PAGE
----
California’s legal marijuana industry faces a year of declining sales as a result of the pandemic-induced recession despite an initial spike in consumer demand after dispensaries were deemed essential businesses, according to details outlined in Gov. Gavin Newsom’s proposed budget. Reports The LA Times
Newsom projected in January that the state’s cannabis excise tax would bring in $479 million this year and $590 million in the fiscal year starting July 1, but his revised budget now forecasts just $443 million this year and a decline to $435 million next year.
“While similar products like alcohol and tobacco tend to be recession-resistant, the forecast assumes that cannabis businesses will be more negatively impacted by the COVID-19 pandemic,” the budget says. “Cannabis businesses have less access to banking services that could provide liquidity, have a younger consumer base likely to be disproportionately affected by the COVID-19 recession, and still must contend with competition from the black market.”
In an attempt to help the state’s legal pot industry weather a downturn, the Newsom administration has relaxed some restrictions on how cannabis firms operate, deferred license renewal fees and extended the deadline for filing first quarter tax returns.
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Revised Budget Summary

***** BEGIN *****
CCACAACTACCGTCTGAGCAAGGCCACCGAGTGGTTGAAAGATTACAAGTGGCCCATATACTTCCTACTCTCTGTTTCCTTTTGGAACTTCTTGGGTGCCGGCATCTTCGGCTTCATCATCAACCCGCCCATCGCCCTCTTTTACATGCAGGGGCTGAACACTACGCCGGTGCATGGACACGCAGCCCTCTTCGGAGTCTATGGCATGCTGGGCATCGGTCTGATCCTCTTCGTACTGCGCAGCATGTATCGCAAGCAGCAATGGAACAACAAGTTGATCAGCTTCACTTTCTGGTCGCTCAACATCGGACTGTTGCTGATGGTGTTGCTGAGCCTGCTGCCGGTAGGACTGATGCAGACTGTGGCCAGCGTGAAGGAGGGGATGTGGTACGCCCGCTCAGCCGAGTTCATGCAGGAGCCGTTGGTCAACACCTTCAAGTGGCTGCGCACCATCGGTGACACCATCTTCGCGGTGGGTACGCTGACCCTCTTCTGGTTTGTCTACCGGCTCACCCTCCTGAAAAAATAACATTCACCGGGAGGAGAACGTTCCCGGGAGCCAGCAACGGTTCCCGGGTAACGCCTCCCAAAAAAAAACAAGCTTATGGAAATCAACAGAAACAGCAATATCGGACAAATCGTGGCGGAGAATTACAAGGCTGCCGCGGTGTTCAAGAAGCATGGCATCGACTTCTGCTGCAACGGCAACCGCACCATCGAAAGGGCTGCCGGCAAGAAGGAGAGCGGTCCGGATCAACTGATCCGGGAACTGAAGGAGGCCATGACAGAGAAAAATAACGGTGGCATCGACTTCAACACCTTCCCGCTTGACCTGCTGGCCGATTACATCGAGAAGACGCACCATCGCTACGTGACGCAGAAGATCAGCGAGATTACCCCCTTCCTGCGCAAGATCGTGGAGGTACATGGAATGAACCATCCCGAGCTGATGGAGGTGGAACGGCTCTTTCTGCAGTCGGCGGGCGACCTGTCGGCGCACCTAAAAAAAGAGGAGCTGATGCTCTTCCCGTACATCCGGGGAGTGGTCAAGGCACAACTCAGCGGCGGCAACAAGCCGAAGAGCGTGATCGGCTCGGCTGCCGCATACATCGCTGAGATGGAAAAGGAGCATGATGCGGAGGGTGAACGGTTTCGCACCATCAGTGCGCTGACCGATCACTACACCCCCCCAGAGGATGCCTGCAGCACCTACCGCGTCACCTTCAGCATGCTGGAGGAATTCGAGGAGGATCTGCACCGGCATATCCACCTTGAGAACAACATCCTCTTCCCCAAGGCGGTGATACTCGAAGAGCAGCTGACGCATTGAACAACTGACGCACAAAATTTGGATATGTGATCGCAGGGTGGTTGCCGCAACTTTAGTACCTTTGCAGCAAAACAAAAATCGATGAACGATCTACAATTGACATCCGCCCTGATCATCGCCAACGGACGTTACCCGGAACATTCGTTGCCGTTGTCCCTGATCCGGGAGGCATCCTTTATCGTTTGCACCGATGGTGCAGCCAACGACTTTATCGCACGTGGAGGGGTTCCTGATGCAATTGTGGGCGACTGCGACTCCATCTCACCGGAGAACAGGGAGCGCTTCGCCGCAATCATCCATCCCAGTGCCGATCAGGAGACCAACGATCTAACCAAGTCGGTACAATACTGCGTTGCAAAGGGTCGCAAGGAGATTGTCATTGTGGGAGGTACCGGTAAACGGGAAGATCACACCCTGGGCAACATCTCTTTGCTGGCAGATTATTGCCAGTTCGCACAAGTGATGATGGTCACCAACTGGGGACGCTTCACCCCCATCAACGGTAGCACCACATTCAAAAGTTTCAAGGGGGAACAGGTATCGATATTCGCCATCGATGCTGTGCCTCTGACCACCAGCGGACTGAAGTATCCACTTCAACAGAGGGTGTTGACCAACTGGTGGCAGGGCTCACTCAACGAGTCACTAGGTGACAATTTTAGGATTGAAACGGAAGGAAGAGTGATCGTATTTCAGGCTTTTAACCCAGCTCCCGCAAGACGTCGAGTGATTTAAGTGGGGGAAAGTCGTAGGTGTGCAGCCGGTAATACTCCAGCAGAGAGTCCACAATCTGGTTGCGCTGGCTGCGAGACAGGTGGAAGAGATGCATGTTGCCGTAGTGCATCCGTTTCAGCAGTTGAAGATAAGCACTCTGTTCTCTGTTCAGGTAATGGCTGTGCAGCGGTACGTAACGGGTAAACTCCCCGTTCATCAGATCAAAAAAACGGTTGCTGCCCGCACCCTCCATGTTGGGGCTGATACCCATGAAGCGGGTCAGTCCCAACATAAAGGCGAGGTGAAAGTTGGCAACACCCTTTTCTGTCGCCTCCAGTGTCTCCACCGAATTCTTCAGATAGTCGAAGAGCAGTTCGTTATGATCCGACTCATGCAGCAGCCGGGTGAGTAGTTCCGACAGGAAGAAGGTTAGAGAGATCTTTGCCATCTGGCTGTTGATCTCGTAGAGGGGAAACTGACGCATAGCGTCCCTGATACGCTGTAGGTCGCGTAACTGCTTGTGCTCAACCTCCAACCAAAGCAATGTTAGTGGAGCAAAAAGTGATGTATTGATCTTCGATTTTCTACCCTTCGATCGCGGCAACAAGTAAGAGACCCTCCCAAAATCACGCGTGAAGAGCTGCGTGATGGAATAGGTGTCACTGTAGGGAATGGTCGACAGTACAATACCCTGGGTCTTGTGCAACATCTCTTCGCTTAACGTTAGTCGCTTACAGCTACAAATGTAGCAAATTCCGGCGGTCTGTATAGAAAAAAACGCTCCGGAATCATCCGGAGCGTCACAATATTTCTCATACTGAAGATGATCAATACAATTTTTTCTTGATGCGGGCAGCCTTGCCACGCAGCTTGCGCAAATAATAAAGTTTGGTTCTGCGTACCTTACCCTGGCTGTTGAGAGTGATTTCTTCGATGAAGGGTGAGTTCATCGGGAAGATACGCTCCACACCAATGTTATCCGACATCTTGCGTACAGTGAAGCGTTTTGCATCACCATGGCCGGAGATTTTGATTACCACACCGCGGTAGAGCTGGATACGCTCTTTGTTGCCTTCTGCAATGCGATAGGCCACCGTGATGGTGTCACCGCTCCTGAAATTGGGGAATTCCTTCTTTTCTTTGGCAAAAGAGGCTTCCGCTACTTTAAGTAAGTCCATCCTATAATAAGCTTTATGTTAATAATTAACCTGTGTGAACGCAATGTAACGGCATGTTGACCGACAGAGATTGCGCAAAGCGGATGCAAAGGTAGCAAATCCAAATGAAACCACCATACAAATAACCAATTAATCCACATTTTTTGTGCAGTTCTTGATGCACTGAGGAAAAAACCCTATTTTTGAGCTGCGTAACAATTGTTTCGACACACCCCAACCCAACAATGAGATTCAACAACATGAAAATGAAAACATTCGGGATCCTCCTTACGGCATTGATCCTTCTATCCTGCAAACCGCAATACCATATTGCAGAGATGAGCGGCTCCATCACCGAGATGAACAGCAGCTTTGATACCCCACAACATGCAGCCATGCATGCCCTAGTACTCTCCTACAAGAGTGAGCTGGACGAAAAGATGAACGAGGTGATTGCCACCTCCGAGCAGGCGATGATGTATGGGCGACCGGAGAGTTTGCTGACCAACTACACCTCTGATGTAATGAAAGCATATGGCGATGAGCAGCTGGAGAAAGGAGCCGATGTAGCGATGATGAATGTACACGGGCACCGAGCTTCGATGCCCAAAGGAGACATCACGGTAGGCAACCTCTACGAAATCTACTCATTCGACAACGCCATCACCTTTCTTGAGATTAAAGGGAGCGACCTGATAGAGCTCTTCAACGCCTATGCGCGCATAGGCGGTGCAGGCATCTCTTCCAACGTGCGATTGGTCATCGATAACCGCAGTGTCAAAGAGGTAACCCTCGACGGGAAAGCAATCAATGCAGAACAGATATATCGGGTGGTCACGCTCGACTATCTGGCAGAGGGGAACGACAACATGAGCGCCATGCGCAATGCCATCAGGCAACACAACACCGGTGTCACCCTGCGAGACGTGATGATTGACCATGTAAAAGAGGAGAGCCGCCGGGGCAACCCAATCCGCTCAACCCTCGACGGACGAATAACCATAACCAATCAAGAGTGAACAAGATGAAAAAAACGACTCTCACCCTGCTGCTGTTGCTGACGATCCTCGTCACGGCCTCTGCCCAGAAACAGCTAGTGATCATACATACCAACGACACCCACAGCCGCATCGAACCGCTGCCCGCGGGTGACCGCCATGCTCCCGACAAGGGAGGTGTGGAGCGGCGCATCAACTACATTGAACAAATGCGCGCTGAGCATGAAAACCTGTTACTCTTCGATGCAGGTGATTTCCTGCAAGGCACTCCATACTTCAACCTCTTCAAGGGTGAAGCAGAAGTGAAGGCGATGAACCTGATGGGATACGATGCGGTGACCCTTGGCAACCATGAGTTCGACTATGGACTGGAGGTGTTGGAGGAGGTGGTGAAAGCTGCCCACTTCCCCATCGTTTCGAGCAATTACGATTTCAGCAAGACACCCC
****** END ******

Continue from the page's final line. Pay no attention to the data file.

The Revised Budget Summary provides an update of revenues, expenditures, and reserve estimates based upon the latest economic forecast and changes in population, caseload, or enrollment estimates.
CANNABIS EXCISE TAX
Proposition 64, commonly referred to as the Adult Use of Marijuana Act, levies excise taxes on the cultivation and retail sale of both recreational and medical cannabis.
The cultivation tax is paid on all recreational and medicinal cultivation of cannabis, and was increased, to adjust for inflation, to $9.65 per ounce of flower, $2.89 per ounce of trim, and $1.35 per ounce of fresh cannabis plant on January 1, 2020.
In addition, there is a 15-percent tax on the retail price of cannabis. Both cannabis excise taxes together generated $299 million in 2018-19.
The revenue from excise taxes was revised down from $479 million to $443 million in 2019-20 and $590 million to $435 million in 2020-21.
While similar products like alcohol and tobacco tend to be recession-resistant, the forecast assumes that cannabis businesses will be more negatively impacted by the COVID-19 pandemic.
Cannabis businesses have less access to banking services that could provide liquidity, have a younger consumer base likely to be disproportionately affected by the COVID-19 Recession, and still must contend with competition from the black market (See the Statewide Issues and Various Departments chapter for additional discussion).
Full Budget SummaryRevenueEstimates